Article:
"I've often wondered why more coloured girls never 'passed' over. It's such a frightfully easy thing to do. If one's the type, all that's needed is a little nerve."
I reread this one to finish up the Back to the Classics Challenge to fulfill a reread from high school or college. I first read this in my AP English class (I can't remember which year) and didn't remember much about it except that I liked it.
Nella Larson was an author of the Harlem Renaissance. In her second novel, Passing, we meet Irene and her childhood friend Clare. While Irene embraces her African American heritage, Clare, a fair-skinned and elegant black woman, is married to a white man who is unaware of her ethnicity; she is "passing" for a white woman. When the two women meet again years later they each face their black cultural consciousness in very different ways. The consequences of Clare's "passing" proves to be more complex than she first thought and eventually prompts Irene to reconsider her own ideas about race.
She was caught between two allegiances, different, yet the same. Herself. Her race. Race! The thing that bound and suffocated her... Irebe Redfield wished, for the first time in her life, that she had not been born a negro. For the first time she suffered and rebelled because she was unable to disregard the burden of race. It was, she cried silently, enough to suffer as a woman, and individual, on one's own account, without having to suffer for the race as well.Through the dual figures of Clare and Irene, Passing examines the complexities and intricacies of racial identity in the Harlem Renaissance. It also explores women's sexuality and how it's repression is related to racial repression. Larson conveys the ideas of pretentiousness and the false authenticity associated with Clare's misleading identity to satirize the ambitions of the African-American bourgeoisie in 1920's New York.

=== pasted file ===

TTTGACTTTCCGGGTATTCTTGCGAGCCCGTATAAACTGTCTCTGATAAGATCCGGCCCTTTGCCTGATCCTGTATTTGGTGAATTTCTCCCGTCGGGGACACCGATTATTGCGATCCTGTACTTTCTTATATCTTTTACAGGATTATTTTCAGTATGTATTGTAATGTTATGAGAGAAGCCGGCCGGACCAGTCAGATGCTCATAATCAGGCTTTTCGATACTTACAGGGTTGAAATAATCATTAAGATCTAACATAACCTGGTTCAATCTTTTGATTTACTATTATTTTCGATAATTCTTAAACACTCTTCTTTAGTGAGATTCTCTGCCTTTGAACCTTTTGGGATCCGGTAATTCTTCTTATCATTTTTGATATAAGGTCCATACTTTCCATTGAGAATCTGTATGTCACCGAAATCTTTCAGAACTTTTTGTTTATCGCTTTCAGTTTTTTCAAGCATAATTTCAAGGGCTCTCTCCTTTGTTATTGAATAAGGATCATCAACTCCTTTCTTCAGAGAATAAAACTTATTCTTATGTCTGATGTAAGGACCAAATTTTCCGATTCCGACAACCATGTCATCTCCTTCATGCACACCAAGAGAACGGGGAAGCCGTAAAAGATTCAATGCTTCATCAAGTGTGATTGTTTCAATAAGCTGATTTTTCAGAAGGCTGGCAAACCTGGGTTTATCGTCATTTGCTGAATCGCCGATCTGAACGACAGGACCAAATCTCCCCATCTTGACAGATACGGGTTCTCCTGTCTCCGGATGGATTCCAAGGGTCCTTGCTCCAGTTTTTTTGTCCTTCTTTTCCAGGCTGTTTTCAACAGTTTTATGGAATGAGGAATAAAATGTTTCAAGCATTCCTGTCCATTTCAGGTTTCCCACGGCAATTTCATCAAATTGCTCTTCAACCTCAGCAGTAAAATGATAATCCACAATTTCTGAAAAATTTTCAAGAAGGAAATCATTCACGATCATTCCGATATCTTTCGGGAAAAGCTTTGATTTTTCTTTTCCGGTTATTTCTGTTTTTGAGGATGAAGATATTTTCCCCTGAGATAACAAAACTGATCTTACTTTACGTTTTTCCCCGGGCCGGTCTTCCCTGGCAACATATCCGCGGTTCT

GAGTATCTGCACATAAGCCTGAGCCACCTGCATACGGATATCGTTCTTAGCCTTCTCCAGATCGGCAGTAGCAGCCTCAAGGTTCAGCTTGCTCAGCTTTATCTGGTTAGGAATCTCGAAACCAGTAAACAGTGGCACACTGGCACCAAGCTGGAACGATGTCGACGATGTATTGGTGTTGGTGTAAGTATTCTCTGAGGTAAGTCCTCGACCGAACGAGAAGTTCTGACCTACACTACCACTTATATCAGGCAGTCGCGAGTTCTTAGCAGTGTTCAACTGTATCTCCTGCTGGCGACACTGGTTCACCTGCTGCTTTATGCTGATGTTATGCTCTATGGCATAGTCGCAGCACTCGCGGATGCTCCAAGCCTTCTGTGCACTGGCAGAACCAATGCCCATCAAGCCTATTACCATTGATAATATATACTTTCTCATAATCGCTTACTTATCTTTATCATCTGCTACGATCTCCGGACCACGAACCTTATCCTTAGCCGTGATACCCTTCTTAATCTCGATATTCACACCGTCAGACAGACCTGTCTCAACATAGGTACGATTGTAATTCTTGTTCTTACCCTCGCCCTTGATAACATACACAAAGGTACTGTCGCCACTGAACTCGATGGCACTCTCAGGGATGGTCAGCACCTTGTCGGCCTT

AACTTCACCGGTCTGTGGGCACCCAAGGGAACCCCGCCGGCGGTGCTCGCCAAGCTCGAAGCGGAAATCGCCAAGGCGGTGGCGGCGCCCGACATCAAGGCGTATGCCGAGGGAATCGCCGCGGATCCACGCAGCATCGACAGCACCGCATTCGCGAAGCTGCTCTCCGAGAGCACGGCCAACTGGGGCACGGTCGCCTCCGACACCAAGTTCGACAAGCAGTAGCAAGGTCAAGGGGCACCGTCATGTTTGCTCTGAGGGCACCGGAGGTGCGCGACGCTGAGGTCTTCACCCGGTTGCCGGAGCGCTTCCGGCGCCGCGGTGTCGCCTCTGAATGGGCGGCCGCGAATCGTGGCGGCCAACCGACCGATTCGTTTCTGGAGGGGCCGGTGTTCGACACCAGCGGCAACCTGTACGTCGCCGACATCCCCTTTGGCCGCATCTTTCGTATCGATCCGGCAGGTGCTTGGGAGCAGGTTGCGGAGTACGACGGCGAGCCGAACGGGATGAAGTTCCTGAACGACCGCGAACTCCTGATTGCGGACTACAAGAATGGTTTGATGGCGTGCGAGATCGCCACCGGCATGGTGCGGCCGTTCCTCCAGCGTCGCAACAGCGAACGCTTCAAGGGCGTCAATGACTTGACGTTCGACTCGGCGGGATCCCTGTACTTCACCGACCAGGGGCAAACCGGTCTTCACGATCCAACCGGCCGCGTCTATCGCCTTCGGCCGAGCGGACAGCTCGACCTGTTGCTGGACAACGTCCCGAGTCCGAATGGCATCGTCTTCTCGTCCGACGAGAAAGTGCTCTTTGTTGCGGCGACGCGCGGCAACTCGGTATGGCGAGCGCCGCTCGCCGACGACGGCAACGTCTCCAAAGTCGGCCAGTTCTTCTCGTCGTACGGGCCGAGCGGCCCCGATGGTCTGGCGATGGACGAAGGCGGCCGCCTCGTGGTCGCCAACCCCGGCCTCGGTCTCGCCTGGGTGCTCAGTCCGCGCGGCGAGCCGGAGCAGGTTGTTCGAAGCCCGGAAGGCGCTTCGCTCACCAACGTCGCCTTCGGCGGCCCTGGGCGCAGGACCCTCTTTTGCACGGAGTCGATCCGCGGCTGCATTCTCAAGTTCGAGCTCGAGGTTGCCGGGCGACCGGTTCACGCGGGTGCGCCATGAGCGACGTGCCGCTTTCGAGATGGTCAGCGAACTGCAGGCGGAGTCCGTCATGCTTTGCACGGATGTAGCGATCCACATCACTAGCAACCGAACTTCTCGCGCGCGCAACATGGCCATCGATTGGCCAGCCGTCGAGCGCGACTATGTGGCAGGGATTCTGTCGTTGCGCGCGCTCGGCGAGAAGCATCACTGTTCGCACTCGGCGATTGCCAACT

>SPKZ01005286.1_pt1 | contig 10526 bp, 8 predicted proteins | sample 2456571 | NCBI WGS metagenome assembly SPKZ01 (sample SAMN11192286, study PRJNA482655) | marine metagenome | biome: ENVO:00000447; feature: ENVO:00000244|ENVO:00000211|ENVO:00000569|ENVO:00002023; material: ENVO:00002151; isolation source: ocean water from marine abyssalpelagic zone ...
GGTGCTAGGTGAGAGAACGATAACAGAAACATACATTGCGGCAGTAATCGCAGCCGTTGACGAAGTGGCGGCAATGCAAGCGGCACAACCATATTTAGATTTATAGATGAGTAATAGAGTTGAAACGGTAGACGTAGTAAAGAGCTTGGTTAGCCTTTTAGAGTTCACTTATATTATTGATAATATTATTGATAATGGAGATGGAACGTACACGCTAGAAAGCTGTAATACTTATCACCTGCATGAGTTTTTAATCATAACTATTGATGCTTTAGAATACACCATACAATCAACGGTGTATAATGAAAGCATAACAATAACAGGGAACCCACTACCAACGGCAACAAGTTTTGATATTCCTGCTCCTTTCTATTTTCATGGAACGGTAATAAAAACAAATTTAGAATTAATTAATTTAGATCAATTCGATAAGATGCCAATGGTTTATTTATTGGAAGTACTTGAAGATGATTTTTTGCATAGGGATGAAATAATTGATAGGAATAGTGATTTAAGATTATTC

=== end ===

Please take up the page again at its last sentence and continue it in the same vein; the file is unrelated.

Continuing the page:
One of my favorite things about this novel is that Larson leaves much of the story open-ended. We are not left with a definitive conclusion, and there are many ways of interpreting the underlying issues of the novel. It's a shorter novel, but it packs a punch.
Publisher: Penguin Classics, 1929